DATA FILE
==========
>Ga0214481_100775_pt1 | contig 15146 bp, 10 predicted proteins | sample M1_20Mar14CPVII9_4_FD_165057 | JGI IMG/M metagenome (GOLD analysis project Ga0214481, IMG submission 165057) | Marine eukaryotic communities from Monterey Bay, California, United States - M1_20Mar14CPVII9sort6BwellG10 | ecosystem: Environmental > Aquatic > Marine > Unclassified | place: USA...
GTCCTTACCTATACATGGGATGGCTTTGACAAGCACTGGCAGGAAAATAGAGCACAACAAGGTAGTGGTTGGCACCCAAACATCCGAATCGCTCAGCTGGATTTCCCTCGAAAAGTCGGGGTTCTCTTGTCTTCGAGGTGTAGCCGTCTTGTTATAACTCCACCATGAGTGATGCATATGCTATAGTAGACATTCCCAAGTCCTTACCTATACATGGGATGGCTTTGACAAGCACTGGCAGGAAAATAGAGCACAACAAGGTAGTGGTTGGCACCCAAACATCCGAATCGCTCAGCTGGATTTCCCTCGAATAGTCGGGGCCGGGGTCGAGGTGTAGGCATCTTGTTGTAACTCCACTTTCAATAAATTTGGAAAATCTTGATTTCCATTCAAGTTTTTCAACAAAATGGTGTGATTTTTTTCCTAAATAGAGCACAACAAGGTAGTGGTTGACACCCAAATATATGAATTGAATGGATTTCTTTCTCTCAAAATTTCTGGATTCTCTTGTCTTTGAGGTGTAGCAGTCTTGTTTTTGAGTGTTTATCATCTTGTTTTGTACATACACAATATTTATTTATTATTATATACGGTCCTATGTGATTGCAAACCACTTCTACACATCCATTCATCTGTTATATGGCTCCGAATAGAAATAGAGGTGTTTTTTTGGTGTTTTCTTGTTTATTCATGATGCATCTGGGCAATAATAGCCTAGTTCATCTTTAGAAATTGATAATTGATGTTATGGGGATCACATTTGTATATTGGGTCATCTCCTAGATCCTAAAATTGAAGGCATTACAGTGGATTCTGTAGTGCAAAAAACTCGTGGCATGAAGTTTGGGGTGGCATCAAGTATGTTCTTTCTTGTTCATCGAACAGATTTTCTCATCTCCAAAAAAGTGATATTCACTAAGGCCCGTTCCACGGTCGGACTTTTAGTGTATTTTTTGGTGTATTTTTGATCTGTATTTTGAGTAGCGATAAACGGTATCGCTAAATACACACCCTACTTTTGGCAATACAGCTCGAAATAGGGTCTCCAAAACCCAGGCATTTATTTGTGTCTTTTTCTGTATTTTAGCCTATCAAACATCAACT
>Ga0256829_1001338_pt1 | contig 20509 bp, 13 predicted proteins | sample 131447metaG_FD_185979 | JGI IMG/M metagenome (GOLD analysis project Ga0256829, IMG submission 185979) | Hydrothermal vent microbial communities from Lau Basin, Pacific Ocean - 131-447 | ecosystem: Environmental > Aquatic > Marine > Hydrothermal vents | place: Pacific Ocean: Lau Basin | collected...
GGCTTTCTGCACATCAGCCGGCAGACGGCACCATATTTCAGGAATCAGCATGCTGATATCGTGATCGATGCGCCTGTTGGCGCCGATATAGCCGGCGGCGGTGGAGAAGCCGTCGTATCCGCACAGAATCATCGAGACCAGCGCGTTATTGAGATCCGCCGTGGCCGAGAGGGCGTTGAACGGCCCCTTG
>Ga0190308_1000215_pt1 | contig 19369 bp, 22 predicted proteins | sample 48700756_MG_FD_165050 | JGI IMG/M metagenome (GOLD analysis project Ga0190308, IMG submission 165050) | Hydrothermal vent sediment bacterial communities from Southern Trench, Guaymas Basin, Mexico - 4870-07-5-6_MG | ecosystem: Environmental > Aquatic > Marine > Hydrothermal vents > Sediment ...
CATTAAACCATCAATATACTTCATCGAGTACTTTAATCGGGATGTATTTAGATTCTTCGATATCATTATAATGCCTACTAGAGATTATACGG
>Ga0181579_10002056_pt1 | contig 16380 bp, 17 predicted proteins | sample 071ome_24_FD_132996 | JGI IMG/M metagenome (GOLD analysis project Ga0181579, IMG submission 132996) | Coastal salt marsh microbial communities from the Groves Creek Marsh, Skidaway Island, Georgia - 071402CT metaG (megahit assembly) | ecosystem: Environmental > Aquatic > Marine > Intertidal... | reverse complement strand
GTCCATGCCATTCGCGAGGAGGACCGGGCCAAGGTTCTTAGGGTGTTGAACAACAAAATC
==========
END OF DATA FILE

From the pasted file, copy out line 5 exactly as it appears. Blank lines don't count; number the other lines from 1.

>Ga0190308_1000215_pt1 | contig 19369 bp, 22 predicted proteins | sample 48700756_MG_FD_165050 | JGI IMG/M metagenome (GOLD analysis project Ga0190308, IMG submission 165050) | Hydrothermal vent sediment bacterial communities from Southern Trench, Guaymas Basin, Mexico - 4870-07-5-6_MG | ecosystem: Environmental > Aquatic > Marine > Hydrothermal vents > Sediment ...